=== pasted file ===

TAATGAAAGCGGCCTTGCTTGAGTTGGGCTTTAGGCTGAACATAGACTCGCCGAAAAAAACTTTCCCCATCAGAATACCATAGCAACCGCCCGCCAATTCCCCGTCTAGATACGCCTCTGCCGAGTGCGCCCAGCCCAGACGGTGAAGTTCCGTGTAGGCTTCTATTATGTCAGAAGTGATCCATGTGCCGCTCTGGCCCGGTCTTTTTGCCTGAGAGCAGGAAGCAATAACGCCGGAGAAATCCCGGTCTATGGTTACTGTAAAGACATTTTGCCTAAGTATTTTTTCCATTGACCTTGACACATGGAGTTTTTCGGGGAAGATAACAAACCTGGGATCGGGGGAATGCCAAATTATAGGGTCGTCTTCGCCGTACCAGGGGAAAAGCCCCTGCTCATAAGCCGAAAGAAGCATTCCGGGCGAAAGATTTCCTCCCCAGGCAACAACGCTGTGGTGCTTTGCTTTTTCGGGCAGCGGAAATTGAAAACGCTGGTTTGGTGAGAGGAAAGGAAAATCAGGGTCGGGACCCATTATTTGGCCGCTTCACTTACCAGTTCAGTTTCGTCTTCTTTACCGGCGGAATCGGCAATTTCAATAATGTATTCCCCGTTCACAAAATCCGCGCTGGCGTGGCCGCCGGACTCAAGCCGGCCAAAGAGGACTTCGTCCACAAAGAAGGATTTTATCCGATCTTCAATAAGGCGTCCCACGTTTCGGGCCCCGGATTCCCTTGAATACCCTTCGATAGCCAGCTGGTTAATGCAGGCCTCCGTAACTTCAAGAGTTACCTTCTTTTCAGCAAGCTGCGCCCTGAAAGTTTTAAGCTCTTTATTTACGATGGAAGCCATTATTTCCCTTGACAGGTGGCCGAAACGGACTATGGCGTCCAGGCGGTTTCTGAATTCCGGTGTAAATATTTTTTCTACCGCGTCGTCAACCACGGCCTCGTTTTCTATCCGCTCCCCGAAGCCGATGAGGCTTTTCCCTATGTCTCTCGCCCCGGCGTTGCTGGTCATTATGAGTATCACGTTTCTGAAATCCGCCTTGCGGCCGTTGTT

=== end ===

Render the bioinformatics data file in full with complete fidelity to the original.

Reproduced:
TAATGAAAGCGGCCTTGCTTGAGTTGGGCTTTAGGCTGAACATAGACTCGCCGAAAAAAACTTTCCCCATCAGAATACCATAGCAACCGCCCGCCAATTCCCCGTCTAGATACGCCTCTGCCGAGTGCGCCCAGCCCAGACGGTGAAGTTCCGTGTAGGCTTCTATTATGTCAGAAGTGATCCATGTGCCGCTCTGGCCCGGTCTTTTTGCCTGAGAGCAGGAAGCAATAACGCCGGAGAAATCCCGGTCTATGGTTACTGTAAAGACATTTTGCCTAAGTATTTTTTCCATTGACCTTGACACATGGAGTTTTTCGGGGAAGATAACAAACCTGGGATCGGGGGAATGCCAAATTATAGGGTCGTCTTCGCCGTACCAGGGGAAAAGCCCCTGCTCATAAGCCGAAAGAAGCATTCCGGGCGAAAGATTTCCTCCCCAGGCAACAACGCTGTGGTGCTTTGCTTTTTCGGGCAGCGGAAATTGAAAACGCTGGTTTGGTGAGAGGAAAGGAAAATCAGGGTCGGGACCCATTATTTGGCCGCTTCACTTACCAGTTCAGTTTCGTCTTCTTTACCGGCGGAATCGGCAATTTCAATAATGTATTCCCCGTTCACAAAATCCGCGCTGGCGTGGCCGCCGGACTCAAGCCGGCCAAAGAGGACTTCGTCCACAAAGAAGGATTTTATCCGATCTTCAATAAGGCGTCCCACGTTTCGGGCCCCGGATTCCCTTGAATACCCTTCGATAGCCAGCTGGTTAATGCAGGCCTCCGTAACTTCAAGAGTTACCTTCTTTTCAGCAAGCTGCGCCCTGAAAGTTTTAAGCTCTTTATTTACGATGGAAGCCATTATTTCCCTTGACAGGTGGCCGAAACGGACTATGGCGTCCAGGCGGTTTCTGAATTCCGGTGTAAATATTTTTTCTACCGCGTCGTCAACCACGGCCTCGTTTTCTATCCGCTCCCCGAAGCCGATGAGGCTTTTCCCTATGTCTCTCGCCCCGGCGTTGCTGGTCATTATGAGTATCACGTTTCTGAAATCCGCCTTGCGGCCGTTGTT